He will always be the legendary leader of NBC Sports, with incredible influence across the entire company, and the sports media industry.
Sean McManus (Chairman, CBS Sports)
Dick’s right at the top of sports and entertainment producers. He was one of Roone Arledge’s key proteges. His legacy is secure. I don’t think there’s been a better sports producer in the history of our industry. His programming and management skills are unparalleled. If there’s a Mount Rushmore of sports executives, Dick will certainly be represented.
I don’t think anyone in our industry has combined his ability to produce with an incredible flair and to also manage a group of men and women and get out of them their best performances.
No one has had better relationships in the world of sports television.
I first met Dick when he was an Olympic researcher for ABC in the 1960s. He’s been a role model, mentor and friend since then. I consciously tried to model my career after his amazing accomplishments. If I’ve achieved half his successes, I’ll consider my career successful.
Al Michaels (Rozelle Award winner and Voice of Primetime NFL TV since 1986)
One key trait that set Dick apart: He was the rare executive who had equal chops on both the creative and business ends. He understood what made for great television and how to work a balance sheet. Nobody knew how to perform that juggling act better than Dick.
(On what Al picked up from Dick Ebersol) Plenty. It’s tough to single out any one thing because there were so many. Let’s just say he had a keen eye for the big picture and when he weighed in, he had perspective.
As for his legacy, things stand out. He turned NBC into the Olympic network. It was a master stroke that he pulled off in the mid ’90s. And he had the perfect vision for Sunday Night Football. The fact that SNF has been the number one program in all of television for eight straight years (with a ninth to come, I’m certain) can be traced back to what Dick envisioned, along with the late Pat Bowlen.
Ken Schanzer (former President, NBC Sports)
Most everyone would agree that the two greatest names in television sports history are Roone Arledge and Dick Ebersol.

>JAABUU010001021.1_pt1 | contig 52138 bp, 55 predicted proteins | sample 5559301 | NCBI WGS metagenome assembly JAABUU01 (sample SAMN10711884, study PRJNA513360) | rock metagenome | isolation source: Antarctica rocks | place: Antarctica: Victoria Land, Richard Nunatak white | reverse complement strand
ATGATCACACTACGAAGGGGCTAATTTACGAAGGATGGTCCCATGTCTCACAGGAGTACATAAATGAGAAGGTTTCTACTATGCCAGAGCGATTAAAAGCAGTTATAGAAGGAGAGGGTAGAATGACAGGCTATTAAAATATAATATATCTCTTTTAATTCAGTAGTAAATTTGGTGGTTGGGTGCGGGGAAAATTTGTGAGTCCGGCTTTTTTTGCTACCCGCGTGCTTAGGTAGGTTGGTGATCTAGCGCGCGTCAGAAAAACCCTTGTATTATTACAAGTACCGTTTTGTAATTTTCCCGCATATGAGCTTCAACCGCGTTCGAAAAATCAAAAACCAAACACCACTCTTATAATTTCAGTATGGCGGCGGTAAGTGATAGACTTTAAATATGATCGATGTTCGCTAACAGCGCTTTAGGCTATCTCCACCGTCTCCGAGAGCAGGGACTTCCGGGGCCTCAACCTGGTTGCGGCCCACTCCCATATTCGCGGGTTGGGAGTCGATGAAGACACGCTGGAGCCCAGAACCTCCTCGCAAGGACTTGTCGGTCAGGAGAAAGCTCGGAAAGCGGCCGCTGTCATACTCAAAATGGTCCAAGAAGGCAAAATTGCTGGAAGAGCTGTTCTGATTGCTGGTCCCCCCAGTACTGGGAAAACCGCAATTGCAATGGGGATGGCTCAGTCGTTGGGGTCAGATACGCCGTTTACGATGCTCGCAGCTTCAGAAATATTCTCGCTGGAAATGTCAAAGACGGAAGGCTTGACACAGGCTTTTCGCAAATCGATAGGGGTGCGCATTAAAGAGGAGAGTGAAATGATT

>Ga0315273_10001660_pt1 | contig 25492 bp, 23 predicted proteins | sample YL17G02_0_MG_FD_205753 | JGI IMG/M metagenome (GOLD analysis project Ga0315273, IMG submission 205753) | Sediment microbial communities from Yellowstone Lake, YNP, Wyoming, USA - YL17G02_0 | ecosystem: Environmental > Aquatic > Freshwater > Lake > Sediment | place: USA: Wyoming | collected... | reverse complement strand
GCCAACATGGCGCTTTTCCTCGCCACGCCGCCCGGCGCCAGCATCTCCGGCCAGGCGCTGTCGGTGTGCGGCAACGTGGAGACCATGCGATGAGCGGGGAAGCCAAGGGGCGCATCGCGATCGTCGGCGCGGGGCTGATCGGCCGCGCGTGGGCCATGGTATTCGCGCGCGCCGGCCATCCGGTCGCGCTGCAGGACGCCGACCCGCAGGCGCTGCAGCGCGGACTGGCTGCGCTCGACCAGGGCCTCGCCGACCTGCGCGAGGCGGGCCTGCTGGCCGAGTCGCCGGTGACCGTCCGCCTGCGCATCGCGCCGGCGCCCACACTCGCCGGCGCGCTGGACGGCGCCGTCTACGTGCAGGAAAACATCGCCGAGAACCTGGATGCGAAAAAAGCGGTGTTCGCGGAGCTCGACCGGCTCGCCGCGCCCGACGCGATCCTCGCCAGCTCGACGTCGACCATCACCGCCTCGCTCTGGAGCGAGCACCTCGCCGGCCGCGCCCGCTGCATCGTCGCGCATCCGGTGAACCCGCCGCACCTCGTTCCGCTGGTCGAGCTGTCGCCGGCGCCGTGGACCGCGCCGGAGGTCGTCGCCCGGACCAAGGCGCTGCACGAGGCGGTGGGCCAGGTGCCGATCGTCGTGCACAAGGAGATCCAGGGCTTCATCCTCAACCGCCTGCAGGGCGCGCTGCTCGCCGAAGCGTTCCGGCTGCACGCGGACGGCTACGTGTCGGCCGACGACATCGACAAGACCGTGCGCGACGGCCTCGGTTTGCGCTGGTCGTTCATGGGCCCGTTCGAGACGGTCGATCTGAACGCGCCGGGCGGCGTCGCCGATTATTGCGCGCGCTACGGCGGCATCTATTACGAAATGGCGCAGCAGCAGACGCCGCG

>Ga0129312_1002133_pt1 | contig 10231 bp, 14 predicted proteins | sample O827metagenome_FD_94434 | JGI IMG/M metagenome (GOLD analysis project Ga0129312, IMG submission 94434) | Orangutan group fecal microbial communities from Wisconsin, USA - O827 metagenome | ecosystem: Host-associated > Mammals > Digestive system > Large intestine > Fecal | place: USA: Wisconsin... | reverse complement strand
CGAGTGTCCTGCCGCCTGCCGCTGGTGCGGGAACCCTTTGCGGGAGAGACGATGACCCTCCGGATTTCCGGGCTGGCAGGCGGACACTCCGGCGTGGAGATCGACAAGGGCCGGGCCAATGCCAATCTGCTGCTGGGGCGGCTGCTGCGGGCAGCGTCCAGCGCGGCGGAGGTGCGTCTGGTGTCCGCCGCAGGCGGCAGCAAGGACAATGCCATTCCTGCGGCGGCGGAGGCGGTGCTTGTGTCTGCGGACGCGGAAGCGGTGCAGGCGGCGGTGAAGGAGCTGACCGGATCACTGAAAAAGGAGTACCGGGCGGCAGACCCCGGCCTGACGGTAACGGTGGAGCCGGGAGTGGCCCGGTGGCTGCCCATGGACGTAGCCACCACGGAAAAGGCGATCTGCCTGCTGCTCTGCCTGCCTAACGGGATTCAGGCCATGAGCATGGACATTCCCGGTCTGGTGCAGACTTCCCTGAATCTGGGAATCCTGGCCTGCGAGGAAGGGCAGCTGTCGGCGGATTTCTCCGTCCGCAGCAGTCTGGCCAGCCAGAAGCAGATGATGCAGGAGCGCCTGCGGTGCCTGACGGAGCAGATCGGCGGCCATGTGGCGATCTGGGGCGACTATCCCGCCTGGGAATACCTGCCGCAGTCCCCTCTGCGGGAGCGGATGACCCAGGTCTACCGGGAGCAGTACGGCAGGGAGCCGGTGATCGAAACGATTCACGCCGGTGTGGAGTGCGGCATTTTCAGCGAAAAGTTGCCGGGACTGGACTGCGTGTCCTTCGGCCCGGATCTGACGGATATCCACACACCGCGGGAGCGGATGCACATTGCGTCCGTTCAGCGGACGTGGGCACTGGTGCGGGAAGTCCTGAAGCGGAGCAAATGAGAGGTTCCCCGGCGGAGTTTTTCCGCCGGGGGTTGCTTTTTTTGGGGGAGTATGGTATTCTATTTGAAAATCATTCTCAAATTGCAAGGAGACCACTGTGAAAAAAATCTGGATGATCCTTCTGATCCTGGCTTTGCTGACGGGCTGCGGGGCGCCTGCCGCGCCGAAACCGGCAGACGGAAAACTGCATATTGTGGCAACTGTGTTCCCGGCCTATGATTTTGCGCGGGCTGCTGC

I worked with Dick for 21 years. He’s as brilliant as they come.
He sold the NFL on the idea that Sunday Night can revivify primetime football. He got the league to agree to a flex schedule and developed it into the number one rated program on network television. The schedule had to be eye-catching. You can’t suffer viewer fatigue.
Dick is the best read man I know, an inveterate reader, a memory second to none, an amazing sense for pop culture and can profile every TV show. His breadth of knowledge is stunning.
David Stern (30 years, Commissioner, NBA)
Dick was deeply involved in every aspect of our relationship: the promotion, the production, the scheduling and working with everyone at the NBA –from top to bottom—to make them understand how important the relationship was to him.
Owners were invited to the Olympics, Must see TV featured promotions for our games on Thursday night, and on game-day, Dick was either in the truck or “producing” from home—and on the phone with me.
He should be remembered as the executive who brought NBC back with a plan to acquire the NBA, who took the NBA to the top of the ratings charts, who lost the NFL and then reacquired it for the most successful Football Night in America, and who locked up the Olympics as an NBC property for a period of time that was once thought undoable. His relationships with the NFL owners, NBA owners, NHL owners and the IOC officers and members were without peers.